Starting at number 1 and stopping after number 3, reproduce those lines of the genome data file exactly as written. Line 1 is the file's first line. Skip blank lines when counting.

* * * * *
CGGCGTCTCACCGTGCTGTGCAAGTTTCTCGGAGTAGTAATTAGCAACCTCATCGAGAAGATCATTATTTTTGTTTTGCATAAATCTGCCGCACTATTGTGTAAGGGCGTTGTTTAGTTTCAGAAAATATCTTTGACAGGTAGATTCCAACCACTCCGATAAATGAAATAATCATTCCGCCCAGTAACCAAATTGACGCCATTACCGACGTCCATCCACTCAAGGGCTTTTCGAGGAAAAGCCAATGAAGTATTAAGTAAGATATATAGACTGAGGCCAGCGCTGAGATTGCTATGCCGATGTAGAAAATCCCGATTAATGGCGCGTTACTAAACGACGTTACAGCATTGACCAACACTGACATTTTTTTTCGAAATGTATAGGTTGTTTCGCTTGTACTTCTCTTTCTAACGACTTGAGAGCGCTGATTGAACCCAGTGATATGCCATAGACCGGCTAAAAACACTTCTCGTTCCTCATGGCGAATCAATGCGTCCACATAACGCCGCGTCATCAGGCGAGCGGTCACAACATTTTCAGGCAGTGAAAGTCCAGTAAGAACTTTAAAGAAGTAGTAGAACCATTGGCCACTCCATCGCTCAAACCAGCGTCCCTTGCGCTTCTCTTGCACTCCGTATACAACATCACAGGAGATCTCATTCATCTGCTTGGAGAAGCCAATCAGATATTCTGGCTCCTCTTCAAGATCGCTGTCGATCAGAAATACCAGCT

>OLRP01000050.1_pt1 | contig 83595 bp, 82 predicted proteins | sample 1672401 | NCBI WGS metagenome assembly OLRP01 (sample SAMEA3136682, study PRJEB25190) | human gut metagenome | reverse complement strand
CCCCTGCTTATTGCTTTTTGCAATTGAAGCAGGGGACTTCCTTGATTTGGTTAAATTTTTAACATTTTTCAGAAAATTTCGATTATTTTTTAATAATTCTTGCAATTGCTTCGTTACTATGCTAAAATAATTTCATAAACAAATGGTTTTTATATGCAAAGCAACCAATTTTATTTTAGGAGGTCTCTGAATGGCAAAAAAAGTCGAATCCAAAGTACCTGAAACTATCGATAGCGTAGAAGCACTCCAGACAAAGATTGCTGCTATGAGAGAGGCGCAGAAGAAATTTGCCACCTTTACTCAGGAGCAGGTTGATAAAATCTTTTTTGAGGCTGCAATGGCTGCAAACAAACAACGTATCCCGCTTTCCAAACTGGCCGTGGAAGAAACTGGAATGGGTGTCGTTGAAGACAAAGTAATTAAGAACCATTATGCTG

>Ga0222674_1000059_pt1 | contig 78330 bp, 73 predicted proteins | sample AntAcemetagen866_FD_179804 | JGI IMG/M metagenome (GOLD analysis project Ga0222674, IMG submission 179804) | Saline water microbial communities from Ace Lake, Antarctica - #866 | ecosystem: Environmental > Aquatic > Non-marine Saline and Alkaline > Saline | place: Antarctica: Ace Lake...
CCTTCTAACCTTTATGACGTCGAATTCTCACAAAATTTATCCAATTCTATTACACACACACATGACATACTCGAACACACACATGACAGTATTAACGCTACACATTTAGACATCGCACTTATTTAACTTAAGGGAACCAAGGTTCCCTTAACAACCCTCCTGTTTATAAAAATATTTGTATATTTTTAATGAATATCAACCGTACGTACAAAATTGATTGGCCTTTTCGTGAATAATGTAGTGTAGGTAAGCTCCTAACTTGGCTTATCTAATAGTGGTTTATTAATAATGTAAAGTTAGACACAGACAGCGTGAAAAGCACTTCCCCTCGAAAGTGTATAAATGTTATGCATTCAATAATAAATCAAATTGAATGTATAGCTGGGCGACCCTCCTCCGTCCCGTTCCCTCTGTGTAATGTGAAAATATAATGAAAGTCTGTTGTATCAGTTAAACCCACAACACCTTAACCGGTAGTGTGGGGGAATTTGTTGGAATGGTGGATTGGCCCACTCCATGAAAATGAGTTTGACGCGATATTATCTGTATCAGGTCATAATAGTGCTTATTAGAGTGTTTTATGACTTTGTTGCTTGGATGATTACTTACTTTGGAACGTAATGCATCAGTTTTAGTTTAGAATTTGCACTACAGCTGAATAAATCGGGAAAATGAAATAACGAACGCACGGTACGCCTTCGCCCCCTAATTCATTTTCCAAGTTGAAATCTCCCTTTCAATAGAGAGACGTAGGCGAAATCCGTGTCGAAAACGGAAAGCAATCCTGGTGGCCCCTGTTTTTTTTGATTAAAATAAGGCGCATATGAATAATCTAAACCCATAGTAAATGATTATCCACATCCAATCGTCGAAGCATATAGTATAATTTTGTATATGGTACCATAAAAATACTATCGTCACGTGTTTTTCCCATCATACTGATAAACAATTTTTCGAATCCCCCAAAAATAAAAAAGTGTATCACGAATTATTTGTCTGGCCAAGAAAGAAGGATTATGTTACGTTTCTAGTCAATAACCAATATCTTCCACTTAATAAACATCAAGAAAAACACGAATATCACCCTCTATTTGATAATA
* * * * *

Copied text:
CGGCGTCTCACCGTGCTGTGCAAGTTTCTCGGAGTAGTAATTAGCAACCTCATCGAGAAGATCATTATTTTTGTTTTGCATAAATCTGCCGCACTATTGTGTAAGGGCGTTGTTTAGTTTCAGAAAATATCTTTGACAGGTAGATTCCAACCACTCCGATAAATGAAATAATCATTCCGCCCAGTAACCAAATTGACGCCATTACCGACGTCCATCCACTCAAGGGCTTTTCGAGGAAAAGCCAATGAAGTATTAAGTAAGATATATAGACTGAGGCCAGCGCTGAGATTGCTATGCCGATGTAGAAAATCCCGATTAATGGCGCGTTACTAAACGACGTTACAGCATTGACCAACACTGACATTTTTTTTCGAAATGTATAGGTTGTTTCGCTTGTACTTCTCTTTCTAACGACTTGAGAGCGCTGATTGAACCCAGTGATATGCCATAGACCGGCTAAAAACACTTCTCGTTCCTCATGGCGAATCAATGCGTCCACATAACGCCGCGTCATCAGGCGAGCGGTCACAACATTTTCAGGCAGTGAAAGTCCAGTAAGAACTTTAAAGAAGTAGTAGAACCATTGGCCACTCCATCGCTCAAACCAGCGTCCCTTGCGCTTCTCTTGCACTCCGTATACAACATCACAGGAGATCTCATTCATCTGCTTGGAGAAGCCAATCAGATATTCTGGCTCCTCTTCAAGATCGCTGTCGATCAGAAATACCAGCT

>OLRP01000050.1_pt1 | contig 83595 bp, 82 predicted proteins | sample 1672401 | NCBI WGS metagenome assembly OLRP01 (sample SAMEA3136682, study PRJEB25190) | human gut metagenome | reverse complement strand
CCCCTGCTTATTGCTTTTTGCAATTGAAGCAGGGGACTTCCTTGATTTGGTTAAATTTTTAACATTTTTCAGAAAATTTCGATTATTTTTTAATAATTCTTGCAATTGCTTCGTTACTATGCTAAAATAATTTCATAAACAAATGGTTTTTATATGCAAAGCAACCAATTTTATTTTAGGAGGTCTCTGAATGGCAAAAAAAGTCGAATCCAAAGTACCTGAAACTATCGATAGCGTAGAAGCACTCCAGACAAAGATTGCTGCTATGAGAGAGGCGCAGAAGAAATTTGCCACCTTTACTCAGGAGCAGGTTGATAAAATCTTTTTTGAGGCTGCAATGGCTGCAAACAAACAACGTATCCCGCTTTCCAAACTGGCCGTGGAAGAAACTGGAATGGGTGTCGTTGAAGACAAAGTAATTAAGAACCATTATGCTG